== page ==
Question Time – Let’s have a panel show!

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  • General

Language for agreeing and disagreeing

panel show

LESSON OVERVIEW

The objective of this lesson plan is to prepare students to have a panel show where they will express their opinions on some topical issues. Students will read two short texts about a TV series, The Crown and a panel show, Question Time as well as learn some useful language for agreeing and disagreeing.

B2 / Upper Intermediate
C1 / Advanced
90 minStandard LessonPrintable & Digital$6 Plan

DISCUSSION & READING

First, students get a few questions about TV dramas based on truth and real-life events to discuss. Next, they work in pairs. One student read a text about Question Time and the other about The Crown. Then, they take turns to tell each other about the show they’ve read about and answer some additional questions.

VIDEO

The listening comprehension part is based on a short video extract from Question Time where panellists discuss The Crown series. First, students need to choose views which are not expressed by the panellists. Then, they complete some comments from the video with missing words and watch the video again to check their answers. To practise the vocab a bit more, students complete a dialogue about adding a warning to The Crown.

PANEL SHOW

In this part of the lesson plan, students first come up with some questions that they will discuss later when taking part in a panel show. After that, there is one more functional language exercise. Students have to complete a table with different expressions for giving opinions, agreeing, disagreeing and interrupting. Finally, students take part in an episode of Question Time. They have to read their roles, make notes and discuss some of the questions they’ve come up with before. The role play is prepared for groups of six, but for smaller classes, you can have a presenter and just some of the roles.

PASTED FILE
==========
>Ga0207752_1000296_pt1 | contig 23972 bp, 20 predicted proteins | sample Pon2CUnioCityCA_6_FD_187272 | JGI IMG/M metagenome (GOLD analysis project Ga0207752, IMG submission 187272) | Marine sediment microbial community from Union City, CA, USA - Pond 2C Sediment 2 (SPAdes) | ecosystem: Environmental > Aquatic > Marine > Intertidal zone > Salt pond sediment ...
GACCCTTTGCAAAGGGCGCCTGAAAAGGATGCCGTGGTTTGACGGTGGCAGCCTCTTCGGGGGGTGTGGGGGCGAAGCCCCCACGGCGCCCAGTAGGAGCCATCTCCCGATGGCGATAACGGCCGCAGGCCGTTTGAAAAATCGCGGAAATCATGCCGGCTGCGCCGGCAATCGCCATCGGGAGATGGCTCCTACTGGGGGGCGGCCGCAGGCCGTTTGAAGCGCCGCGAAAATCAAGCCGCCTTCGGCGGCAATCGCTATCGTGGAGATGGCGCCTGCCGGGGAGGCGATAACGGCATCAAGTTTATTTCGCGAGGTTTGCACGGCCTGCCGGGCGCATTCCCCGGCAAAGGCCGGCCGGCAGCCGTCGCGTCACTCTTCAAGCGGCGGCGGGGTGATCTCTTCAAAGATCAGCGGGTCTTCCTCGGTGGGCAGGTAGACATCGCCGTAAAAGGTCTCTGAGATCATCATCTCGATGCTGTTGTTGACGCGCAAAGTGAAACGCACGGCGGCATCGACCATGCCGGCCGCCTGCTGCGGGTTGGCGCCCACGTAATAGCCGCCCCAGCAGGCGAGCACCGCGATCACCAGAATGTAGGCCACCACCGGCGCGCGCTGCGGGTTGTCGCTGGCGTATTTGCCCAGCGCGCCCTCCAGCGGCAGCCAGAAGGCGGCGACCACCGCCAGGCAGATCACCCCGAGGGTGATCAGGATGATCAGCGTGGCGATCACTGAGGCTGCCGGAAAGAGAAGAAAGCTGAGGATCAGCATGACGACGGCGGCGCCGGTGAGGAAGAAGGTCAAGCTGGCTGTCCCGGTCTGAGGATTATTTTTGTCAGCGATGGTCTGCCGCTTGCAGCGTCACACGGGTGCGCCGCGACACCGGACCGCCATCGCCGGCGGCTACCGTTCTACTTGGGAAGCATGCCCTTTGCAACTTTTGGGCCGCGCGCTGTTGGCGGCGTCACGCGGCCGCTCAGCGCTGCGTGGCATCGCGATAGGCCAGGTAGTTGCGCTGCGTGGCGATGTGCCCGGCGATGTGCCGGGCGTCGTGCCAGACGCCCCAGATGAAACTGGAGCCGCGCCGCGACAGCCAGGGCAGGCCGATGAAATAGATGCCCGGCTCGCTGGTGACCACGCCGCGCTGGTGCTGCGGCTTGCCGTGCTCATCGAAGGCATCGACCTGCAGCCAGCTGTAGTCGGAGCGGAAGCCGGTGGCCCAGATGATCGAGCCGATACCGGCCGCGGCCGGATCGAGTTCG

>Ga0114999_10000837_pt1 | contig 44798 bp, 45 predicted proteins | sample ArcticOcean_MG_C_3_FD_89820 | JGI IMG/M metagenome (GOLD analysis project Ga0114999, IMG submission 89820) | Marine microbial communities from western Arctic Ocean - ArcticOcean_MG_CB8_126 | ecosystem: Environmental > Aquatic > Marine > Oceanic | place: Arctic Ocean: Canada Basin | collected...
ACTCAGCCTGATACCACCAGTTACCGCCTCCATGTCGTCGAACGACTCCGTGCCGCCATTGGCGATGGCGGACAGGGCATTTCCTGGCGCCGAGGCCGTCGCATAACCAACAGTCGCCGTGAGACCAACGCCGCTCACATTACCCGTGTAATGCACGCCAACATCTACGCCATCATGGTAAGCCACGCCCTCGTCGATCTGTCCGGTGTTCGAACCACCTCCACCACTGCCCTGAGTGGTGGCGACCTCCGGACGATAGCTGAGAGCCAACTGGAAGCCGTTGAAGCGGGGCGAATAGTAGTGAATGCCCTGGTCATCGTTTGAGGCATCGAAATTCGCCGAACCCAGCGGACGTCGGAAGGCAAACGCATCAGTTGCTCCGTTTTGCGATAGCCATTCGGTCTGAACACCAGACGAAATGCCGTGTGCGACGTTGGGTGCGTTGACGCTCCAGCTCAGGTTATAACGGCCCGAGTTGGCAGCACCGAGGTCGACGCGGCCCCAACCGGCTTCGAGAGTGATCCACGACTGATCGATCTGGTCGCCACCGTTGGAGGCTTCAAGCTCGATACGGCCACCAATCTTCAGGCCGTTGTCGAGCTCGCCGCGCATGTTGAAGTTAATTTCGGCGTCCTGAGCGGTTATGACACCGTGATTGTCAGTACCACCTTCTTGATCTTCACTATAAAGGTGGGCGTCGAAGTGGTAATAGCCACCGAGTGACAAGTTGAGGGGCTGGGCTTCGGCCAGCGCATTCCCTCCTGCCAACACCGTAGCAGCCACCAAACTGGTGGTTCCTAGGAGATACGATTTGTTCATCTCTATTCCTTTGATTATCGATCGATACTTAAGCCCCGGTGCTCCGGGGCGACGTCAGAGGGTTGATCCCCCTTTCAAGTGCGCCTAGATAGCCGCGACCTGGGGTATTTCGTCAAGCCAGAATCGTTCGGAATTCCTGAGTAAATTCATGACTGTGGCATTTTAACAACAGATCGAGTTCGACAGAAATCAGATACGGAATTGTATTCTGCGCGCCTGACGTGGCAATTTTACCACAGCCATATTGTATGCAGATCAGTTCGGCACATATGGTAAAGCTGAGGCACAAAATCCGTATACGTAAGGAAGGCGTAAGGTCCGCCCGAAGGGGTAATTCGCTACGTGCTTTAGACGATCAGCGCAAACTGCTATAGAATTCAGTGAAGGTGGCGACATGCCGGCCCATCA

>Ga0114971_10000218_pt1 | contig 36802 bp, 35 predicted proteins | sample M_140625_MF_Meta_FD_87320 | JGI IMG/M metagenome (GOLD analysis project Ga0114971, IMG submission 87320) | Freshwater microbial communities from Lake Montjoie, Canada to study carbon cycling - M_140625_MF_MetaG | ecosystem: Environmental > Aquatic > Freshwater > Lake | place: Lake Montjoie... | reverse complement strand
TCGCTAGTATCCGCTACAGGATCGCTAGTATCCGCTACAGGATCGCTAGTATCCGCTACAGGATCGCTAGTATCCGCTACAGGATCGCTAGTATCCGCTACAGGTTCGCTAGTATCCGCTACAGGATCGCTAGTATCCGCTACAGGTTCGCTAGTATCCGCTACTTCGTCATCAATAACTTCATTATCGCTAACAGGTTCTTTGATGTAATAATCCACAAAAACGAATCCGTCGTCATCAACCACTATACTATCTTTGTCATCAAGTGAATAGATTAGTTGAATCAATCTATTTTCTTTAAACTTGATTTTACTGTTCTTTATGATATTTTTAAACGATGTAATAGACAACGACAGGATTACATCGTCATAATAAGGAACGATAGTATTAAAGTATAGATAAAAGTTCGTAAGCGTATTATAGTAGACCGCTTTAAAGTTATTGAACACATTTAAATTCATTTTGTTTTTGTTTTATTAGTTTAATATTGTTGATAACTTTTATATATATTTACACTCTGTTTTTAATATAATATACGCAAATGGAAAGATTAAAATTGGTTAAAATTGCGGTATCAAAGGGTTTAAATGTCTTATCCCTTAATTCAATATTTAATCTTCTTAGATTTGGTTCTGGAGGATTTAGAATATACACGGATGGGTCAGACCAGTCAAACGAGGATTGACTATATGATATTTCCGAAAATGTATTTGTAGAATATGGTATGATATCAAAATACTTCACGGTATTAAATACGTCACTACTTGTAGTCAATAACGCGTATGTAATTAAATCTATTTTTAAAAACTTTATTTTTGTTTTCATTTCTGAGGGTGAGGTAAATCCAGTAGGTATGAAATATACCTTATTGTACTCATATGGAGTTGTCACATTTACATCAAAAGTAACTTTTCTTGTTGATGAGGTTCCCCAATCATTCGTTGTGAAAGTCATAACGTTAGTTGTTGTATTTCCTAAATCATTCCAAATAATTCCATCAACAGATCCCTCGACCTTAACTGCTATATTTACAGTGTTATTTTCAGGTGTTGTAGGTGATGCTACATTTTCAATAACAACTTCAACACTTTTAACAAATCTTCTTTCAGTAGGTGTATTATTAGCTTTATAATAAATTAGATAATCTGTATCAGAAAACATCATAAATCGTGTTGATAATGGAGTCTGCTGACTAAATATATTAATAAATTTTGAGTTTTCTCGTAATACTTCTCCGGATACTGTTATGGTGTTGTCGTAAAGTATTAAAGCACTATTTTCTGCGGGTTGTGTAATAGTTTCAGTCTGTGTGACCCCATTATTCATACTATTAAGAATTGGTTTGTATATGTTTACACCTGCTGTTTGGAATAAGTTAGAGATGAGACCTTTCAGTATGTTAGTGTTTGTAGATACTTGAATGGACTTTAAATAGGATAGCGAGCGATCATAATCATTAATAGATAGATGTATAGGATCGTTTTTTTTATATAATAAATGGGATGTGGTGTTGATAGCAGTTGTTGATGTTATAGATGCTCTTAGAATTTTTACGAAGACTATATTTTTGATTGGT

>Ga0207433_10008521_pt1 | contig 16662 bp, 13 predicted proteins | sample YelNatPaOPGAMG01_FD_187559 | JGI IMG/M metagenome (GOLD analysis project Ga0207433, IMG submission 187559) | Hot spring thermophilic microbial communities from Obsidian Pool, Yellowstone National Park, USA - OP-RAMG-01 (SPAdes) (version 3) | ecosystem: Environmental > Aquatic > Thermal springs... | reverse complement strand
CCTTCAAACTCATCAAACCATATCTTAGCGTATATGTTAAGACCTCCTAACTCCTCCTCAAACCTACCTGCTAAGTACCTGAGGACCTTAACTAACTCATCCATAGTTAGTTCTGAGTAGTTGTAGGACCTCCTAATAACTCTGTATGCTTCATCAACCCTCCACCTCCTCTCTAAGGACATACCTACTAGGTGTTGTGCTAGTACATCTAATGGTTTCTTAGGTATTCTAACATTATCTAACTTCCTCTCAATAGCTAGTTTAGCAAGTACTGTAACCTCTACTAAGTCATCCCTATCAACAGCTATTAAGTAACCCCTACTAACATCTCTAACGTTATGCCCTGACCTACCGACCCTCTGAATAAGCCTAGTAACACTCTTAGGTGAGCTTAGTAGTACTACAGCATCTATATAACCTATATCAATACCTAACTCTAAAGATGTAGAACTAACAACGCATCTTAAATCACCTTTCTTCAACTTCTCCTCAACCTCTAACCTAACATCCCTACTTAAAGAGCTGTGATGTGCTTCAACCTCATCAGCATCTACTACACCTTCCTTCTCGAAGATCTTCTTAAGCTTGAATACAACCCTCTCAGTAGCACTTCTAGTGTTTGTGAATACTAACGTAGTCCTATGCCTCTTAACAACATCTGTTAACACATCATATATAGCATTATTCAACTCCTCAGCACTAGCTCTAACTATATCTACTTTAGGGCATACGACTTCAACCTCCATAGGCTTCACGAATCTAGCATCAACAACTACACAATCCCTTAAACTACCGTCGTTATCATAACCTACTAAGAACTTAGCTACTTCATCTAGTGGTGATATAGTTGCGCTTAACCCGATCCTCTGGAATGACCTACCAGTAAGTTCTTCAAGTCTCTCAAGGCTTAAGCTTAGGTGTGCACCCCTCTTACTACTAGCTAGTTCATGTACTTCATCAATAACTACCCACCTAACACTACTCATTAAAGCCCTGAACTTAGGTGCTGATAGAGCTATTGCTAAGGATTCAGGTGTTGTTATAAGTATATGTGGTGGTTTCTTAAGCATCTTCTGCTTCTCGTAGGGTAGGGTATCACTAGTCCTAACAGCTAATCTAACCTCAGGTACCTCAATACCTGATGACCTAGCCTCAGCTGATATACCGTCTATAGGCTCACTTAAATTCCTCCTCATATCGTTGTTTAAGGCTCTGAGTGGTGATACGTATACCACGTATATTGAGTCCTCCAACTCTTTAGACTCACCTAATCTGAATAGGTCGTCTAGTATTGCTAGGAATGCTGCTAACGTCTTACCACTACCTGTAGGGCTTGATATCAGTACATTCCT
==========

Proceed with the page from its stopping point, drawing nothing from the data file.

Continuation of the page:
WORKSHEETS

Comments

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  1. Thank you Katherine! Great worksheet!

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    1. Thank you so much. It’s lovely to have some positive feedback. I really appreciate it. Good luck with your teaching.

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    2. Thanks so much for the comment.

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  2. Welcome Katherine. We’ll done on this lesson plan – I will definitely be using this with my online courses. Thank you and keep up the good work. Carolyn

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  3. Excellent content, up-to-date, will definitely use it on my teacher training course at a C1/C2 level, very user friendly power point.

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    1. Thank you! That’s so good to hear. Good luck using it with your students.

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  4. A lot of great activities. Very practical and ready to use in the classroom.

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    1. Thanks for commenting Sue! It’s always good to get feedback.

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  5. I was wondering how to set up split reading in an online classroom? What’s your experience?

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    1. Hi Aga Maj, That’s a really good question. It depends on the platform you are using. I attended a teacher training session on Zoom a few days ago and we did a split reading. We started off in the main room and the trainer gave us instructions. Then we went into breakout rooms in groups of three: A, B, C. Two of us had the texts (they were sent to us in the chat box in a pdf) and the third person was an overseer who acted like a teacher. We had to tell a story in turns, as we each had a part of the information. Later we discussed the activity and some of the other teachers said they had experience of doing this kind of activity in different ways. One teacher used WhatsApp messaging with her students because they didn’t have a good internet connection. I’m sure other teachers who read this will have some ideas too. I’ll also come back with more!

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    2. To add to Katherine’s comment, we purposefully put the texts in separate files and link to them in the e-lesson. This way you can easily copy links to split reading texts and share it with your students and don’t need to copy+paste it on your own to create PDFs before the lesson.

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      1. Thanks Katherine for a tip with Zoom. The class I’m going to use this lesson plan with works on Google Meet, which is not my favourite. I’ll just try to share the links with my students before class so they can report and share their findings in class. Thanks Stan for your contribution~!

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